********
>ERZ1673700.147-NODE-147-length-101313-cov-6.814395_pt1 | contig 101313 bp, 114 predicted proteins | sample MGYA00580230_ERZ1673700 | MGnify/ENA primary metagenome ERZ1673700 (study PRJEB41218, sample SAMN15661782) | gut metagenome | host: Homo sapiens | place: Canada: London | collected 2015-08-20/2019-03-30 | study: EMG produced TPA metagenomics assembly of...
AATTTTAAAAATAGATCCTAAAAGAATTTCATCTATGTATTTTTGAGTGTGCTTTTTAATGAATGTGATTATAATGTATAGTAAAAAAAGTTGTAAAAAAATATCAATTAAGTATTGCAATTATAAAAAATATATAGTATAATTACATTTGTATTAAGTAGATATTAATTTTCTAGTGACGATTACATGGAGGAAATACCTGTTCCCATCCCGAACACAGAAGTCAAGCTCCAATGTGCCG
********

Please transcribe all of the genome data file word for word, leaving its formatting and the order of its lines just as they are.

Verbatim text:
>ERZ1673700.147-NODE-147-length-101313-cov-6.814395_pt1 | contig 101313 bp, 114 predicted proteins | sample MGYA00580230_ERZ1673700 | MGnify/ENA primary metagenome ERZ1673700 (study PRJEB41218, sample SAMN15661782) | gut metagenome | host: Homo sapiens | place: Canada: London | collected 2015-08-20/2019-03-30 | study: EMG produced TPA metagenomics assembly of...
AATTTTAAAAATAGATCCTAAAAGAATTTCATCTATGTATTTTTGAGTGTGCTTTTTAATGAATGTGATTATAATGTATAGTAAAAAAAGTTGTAAAAAAATATCAATTAAGTATTGCAATTATAAAAAATATATAGTATAATTACATTTGTATTAAGTAGATATTAATTTTCTAGTGACGATTACATGGAGGAAATACCTGTTCCCATCCCGAACACAGAAGTCAAGCTCCAATGTGCCG